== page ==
Our Campaigns


NOAA Marine Debris Removal

In August 2017, we received a $56,000 grant from the National Oceanic and Atmospheric Administration (NOAA) to implement a marine debris removal project on One Mile Creek and help Mobile move toward a litter-free Mardi Gras. One Mile Creek, a small tributary of Three Mile Creek, receives a significant amount of litter left on the ground from Mardi Gras parades from stormwater runoff through the storm drains. Throughout this project, we will partner with Thompson Engineering and the Mobile Bay NEP to host periodic cleanups and debris removals along One Mile Creek. Additionally, we will partner with the City of Mobile to install storm drain barriers over storm drains along the Mardi Gras parade route. Lastly, during Carnival season 2018 and 2019, we will implement a large scale public awareness campaign to educate citizens on the impact of Mardi Gras litter to our local waterways. Click here to learn more about our NOAA Marine Debris Removal Project. 

The James M. Barry Electric Generating Plant, is located in Bucks, AL in North Mobile County. Coal ash from the facility is mixed with water and piped into a coal ash pond (pictured above). This pond is located immediately adjacent to the Mobile River and Mobile-Tensaw Delta and contains more than 21 million tons of coal ash.

Coal Ash

Coal ash is the toxic waste that remains after coal is burned. Plant Barry, located in Bucks, Alabama has more than 21 million tons of coal ash in an earthen pond adjacent to the Mobile River. 

Mobile Baykeeper is working to make sure that the most protective closure plan is chosen for coal ash stored at Alabama Power's Plant Barry. We continue to research the issue diligently to understand all impacts that may occur. As we review the results of our research, we are continuing to encourage Alabama Power to seriously consider the impacts that leaving this massive coal ash pond in place will have on the surrounding environment and the ongoing threat that it presents.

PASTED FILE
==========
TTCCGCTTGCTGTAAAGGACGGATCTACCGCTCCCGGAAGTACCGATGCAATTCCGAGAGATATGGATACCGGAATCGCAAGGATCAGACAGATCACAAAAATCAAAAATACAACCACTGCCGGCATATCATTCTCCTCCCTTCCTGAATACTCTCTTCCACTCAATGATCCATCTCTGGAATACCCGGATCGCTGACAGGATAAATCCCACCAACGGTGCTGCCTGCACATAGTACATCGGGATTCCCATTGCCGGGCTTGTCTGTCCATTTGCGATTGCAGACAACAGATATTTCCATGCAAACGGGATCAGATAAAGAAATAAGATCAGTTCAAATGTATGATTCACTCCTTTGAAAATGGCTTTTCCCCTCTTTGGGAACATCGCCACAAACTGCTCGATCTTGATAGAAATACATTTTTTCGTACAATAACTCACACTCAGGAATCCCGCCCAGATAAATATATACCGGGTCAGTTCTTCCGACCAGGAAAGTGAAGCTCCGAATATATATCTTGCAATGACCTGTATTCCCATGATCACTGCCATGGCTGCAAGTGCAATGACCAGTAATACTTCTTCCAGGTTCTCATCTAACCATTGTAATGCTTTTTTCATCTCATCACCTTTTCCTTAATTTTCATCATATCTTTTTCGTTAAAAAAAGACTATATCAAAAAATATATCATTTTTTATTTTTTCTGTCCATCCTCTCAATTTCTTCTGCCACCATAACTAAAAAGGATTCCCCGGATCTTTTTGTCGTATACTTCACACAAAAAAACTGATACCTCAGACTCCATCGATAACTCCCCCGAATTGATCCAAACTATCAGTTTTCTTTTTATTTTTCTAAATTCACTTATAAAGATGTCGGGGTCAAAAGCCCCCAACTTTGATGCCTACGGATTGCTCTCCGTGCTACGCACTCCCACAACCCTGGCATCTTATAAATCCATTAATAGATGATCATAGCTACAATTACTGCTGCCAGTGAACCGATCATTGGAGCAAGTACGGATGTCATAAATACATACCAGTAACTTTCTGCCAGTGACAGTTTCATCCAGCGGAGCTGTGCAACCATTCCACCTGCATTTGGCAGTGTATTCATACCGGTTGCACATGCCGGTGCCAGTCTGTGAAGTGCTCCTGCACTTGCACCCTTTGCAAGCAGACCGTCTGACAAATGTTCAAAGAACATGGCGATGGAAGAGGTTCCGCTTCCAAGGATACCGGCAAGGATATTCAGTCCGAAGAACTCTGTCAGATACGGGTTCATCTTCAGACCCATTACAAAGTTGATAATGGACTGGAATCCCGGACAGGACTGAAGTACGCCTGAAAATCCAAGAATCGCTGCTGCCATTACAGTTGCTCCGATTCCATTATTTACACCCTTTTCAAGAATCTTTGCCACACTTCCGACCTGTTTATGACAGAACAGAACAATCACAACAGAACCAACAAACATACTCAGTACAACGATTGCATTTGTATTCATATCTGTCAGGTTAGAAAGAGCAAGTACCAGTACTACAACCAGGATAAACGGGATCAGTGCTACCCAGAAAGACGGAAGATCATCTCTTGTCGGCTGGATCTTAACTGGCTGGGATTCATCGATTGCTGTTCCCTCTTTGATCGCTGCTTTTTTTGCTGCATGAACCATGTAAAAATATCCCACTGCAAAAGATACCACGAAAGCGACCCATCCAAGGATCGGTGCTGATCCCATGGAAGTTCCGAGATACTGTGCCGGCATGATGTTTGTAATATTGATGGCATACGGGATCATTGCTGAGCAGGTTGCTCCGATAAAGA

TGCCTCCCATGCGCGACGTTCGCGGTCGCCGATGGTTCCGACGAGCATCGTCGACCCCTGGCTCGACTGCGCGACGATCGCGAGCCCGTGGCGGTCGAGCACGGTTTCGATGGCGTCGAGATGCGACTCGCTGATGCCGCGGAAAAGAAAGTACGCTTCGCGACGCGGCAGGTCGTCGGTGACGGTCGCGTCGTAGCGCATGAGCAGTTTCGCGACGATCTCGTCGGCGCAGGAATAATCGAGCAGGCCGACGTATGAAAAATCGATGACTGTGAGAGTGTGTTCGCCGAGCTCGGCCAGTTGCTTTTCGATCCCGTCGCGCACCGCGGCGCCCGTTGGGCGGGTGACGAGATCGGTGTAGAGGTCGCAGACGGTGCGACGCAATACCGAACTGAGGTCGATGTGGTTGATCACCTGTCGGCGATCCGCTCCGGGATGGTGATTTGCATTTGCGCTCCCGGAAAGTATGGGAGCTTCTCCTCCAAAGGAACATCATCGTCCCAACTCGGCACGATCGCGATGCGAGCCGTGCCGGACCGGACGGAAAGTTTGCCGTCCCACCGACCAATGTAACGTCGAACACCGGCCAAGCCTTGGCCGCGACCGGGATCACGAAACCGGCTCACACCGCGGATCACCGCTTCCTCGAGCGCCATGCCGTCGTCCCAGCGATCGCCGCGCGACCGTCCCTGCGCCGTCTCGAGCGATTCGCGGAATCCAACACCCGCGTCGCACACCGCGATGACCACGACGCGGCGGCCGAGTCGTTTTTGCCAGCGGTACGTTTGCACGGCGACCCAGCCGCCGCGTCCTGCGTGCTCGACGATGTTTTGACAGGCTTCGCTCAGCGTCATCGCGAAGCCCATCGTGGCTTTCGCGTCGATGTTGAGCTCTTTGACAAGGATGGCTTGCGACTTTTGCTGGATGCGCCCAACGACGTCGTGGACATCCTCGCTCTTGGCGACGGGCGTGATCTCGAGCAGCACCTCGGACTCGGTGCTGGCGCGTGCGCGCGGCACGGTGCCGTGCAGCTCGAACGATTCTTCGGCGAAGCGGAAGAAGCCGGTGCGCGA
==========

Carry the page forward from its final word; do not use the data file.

Above: Polluted muddy stormwater fills Point Clear Creek south of Fairhope.


Every time it rains, we have another wide-scale disaster in our waterways. Poor land development and road building practices are filling our creeks, rivers, and bays with mud, litter and pollution, potentially killing the foundation of our aquatic food chain. To resolve this problem, Mobile Baykeeper works with local municipalities to ensure their ordinances are maximally protective of their infrastructure investments and their environment.

We conduct Muddy Water Watch trainings to engage local citizens in understanding the issue, working with local leaders to amend and draft ordinances, and using our knowledge of the issue and resources to assist with the drafting of ordinances where needed. Click below to find out where we're working currently and how you can get involved.

Sewage Spill Notification

We work hard to make sure that citizens are aware of threats to their health and environment. We want to ensure that you can make decisions based on the most up to the minute information to protect the health of yourself and your family. That's why we created the Sewer Spill Explorer in 2016. This tool allows you to review when and where sewer spills occur. However, after careful review of sewer spill throughout the state, we decided that we needed to make sure utilities engage in a standardized method of reporting sewer spills. This means that from Tuscaloosa to Guntersville Lake to Mobile Bay, sewage providers will notify their citizens of sewer spills in the same way. To achieve this, we are working with partners throughout the state to petition ADEM to write regulations that will ensure utilities have a consistent way of reporting sewer spills.

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